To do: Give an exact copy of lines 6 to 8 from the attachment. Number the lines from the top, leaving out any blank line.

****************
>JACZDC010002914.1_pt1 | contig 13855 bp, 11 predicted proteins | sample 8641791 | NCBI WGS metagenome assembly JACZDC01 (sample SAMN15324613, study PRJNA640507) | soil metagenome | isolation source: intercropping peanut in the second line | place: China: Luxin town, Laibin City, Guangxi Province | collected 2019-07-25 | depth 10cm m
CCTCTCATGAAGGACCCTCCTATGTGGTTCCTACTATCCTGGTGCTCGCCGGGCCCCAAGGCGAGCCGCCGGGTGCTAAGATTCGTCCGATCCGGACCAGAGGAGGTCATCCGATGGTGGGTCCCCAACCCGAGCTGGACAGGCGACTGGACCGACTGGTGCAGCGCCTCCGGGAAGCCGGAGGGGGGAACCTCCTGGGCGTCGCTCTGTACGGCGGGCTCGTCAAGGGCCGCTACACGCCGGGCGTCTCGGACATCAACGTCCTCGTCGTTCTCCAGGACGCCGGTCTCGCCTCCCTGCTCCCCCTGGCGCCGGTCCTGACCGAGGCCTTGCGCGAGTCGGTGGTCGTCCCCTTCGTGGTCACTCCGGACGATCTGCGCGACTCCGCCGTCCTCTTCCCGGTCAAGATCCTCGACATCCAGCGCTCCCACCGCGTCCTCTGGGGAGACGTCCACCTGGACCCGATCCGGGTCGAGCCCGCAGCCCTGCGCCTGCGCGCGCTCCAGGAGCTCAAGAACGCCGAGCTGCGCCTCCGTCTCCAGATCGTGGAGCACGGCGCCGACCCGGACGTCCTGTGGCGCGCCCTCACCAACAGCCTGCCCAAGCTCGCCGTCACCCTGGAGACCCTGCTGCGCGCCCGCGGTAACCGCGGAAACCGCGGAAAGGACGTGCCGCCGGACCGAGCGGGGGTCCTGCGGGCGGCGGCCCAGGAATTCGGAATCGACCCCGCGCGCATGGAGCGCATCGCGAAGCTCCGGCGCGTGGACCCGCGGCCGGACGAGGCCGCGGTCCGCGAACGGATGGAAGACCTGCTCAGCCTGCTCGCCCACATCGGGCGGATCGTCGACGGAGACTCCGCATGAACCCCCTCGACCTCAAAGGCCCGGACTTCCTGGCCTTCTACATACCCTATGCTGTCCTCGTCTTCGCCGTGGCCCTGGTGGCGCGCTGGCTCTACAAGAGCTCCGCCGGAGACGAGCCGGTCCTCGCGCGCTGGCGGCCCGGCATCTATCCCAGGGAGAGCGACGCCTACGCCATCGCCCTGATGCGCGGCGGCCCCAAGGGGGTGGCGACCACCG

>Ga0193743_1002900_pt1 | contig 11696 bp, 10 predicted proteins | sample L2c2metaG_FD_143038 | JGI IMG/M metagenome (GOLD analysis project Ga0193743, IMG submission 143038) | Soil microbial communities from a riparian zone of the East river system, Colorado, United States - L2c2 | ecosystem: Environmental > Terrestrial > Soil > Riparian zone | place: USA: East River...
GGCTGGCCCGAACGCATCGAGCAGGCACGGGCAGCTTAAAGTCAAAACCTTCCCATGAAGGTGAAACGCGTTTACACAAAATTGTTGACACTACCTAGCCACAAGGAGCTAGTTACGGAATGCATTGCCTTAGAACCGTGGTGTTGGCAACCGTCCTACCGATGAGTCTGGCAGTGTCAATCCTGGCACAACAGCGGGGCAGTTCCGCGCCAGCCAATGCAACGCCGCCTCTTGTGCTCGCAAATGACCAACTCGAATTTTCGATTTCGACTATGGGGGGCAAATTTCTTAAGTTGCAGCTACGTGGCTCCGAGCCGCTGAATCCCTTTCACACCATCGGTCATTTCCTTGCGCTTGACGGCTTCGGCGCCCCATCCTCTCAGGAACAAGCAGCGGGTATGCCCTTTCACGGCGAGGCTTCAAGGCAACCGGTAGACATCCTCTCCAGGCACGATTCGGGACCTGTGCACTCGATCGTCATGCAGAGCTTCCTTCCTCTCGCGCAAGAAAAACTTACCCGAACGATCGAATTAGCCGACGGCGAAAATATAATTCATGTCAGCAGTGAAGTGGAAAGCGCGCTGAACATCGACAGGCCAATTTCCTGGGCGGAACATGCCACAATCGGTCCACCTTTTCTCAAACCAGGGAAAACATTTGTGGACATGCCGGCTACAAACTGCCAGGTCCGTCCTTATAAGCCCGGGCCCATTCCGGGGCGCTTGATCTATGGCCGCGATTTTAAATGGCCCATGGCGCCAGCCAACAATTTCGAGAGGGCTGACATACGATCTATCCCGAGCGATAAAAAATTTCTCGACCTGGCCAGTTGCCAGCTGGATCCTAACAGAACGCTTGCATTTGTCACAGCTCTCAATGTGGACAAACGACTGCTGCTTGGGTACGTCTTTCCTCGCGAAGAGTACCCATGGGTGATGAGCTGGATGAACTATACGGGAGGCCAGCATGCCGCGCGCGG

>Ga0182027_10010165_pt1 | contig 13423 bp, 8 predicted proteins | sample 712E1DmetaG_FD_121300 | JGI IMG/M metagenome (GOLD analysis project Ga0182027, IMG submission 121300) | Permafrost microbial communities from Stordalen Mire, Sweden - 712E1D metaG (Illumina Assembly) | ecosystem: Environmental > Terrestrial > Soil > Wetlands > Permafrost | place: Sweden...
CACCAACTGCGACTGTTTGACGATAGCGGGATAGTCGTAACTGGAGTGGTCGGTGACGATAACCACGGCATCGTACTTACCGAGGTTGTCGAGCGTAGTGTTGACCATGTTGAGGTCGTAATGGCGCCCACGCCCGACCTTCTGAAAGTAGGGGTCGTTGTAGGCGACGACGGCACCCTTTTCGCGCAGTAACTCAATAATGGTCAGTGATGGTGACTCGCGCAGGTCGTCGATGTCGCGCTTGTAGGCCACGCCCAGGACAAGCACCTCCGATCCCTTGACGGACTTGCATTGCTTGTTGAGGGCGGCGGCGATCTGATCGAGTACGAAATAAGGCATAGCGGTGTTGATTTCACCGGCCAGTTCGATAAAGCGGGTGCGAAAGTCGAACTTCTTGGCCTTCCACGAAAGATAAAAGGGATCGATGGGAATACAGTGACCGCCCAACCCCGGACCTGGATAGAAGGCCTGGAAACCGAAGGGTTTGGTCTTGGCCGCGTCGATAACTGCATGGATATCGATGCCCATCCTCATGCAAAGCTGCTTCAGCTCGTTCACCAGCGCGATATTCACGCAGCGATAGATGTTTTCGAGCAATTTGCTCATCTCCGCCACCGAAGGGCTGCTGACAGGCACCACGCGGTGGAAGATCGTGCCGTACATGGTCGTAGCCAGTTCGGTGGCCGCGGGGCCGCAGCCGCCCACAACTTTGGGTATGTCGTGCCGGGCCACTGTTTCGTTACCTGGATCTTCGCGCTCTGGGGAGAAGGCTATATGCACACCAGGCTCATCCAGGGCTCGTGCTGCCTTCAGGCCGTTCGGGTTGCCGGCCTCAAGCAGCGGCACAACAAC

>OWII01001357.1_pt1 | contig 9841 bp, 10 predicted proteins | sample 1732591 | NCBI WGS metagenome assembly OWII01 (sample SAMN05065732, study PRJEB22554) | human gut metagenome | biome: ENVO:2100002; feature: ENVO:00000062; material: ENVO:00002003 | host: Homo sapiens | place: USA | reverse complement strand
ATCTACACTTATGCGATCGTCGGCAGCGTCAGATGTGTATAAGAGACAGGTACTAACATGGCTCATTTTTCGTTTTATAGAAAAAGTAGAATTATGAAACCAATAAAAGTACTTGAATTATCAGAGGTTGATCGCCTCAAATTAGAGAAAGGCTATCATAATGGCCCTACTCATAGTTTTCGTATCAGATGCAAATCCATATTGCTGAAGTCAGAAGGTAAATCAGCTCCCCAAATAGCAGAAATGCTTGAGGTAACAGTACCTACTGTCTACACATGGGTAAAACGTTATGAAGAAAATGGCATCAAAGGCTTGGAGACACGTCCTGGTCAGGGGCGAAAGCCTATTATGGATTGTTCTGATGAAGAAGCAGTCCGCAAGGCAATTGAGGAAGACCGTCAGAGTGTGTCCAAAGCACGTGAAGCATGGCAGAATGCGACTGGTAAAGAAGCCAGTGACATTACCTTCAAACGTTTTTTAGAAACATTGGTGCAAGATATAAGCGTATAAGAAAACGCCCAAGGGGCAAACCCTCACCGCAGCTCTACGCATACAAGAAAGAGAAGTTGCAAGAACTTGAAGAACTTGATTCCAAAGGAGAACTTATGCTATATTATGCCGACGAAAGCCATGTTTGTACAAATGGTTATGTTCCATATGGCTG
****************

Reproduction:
CACCAACTGCGACTGTTTGACGATAGCGGGATAGTCGTAACTGGAGTGGTCGGTGACGATAACCACGGCATCGTACTTACCGAGGTTGTCGAGCGTAGTGTTGACCATGTTGAGGTCGTAATGGCGCCCACGCCCGACCTTCTGAAAGTAGGGGTCGTTGTAGGCGACGACGGCACCCTTTTCGCGCAGTAACTCAATAATGGTCAGTGATGGTGACTCGCGCAGGTCGTCGATGTCGCGCTTGTAGGCCACGCCCAGGACAAGCACCTCCGATCCCTTGACGGACTTGCATTGCTTGTTGAGGGCGGCGGCGATCTGATCGAGTACGAAATAAGGCATAGCGGTGTTGATTTCACCGGCCAGTTCGATAAAGCGGGTGCGAAAGTCGAACTTCTTGGCCTTCCACGAAAGATAAAAGGGATCGATGGGAATACAGTGACCGCCCAACCCCGGACCTGGATAGAAGGCCTGGAAACCGAAGGGTTTGGTCTTGGCCGCGTCGATAACTGCATGGATATCGATGCCCATCCTCATGCAAAGCTGCTTCAGCTCGTTCACCAGCGCGATATTCACGCAGCGATAGATGTTTTCGAGCAATTTGCTCATCTCCGCCACCGAAGGGCTGCTGACAGGCACCACGCGGTGGAAGATCGTGCCGTACATGGTCGTAGCCAGTTCGGTGGCCGCGGGGCCGCAGCCGCCCACAACTTTGGGTATGTCGTGCCGGGCCACTGTTTCGTTACCTGGATCTTCGCGCTCTGGGGAGAAGGCTATATGCACACCAGGCTCATCCAGGGCTCGTGCTGCCTTCAGGCCGTTCGGGTTGCCGGCCTCAAGCAGCGGCACAACAAC

>OWII01001357.1_pt1 | contig 9841 bp, 10 predicted proteins | sample 1732591 | NCBI WGS metagenome assembly OWII01 (sample SAMN05065732, study PRJEB22554) | human gut metagenome | biome: ENVO:2100002; feature: ENVO:00000062; material: ENVO:00002003 | host: Homo sapiens | place: USA | reverse complement strand
ATCTACACTTATGCGATCGTCGGCAGCGTCAGATGTGTATAAGAGACAGGTACTAACATGGCTCATTTTTCGTTTTATAGAAAAAGTAGAATTATGAAACCAATAAAAGTACTTGAATTATCAGAGGTTGATCGCCTCAAATTAGAGAAAGGCTATCATAATGGCCCTACTCATAGTTTTCGTATCAGATGCAAATCCATATTGCTGAAGTCAGAAGGTAAATCAGCTCCCCAAATAGCAGAAATGCTTGAGGTAACAGTACCTACTGTCTACACATGGGTAAAACGTTATGAAGAAAATGGCATCAAAGGCTTGGAGACACGTCCTGGTCAGGGGCGAAAGCCTATTATGGATTGTTCTGATGAAGAAGCAGTCCGCAAGGCAATTGAGGAAGACCGTCAGAGTGTGTCCAAAGCACGTGAAGCATGGCAGAATGCGACTGGTAAAGAAGCCAGTGACATTACCTTCAAACGTTTTTTAGAAACATTGGTGCAAGATATAAGCGTATAAGAAAACGCCCAAGGGGCAAACCCTCACCGCAGCTCTACGCATACAAGAAAGAGAAGTTGCAAGAACTTGAAGAACTTGATTCCAAAGGAGAACTTATGCTATATTATGCCGACGAAAGCCATGTTTGTACAAATGGTTATGTTCCATATGGCTG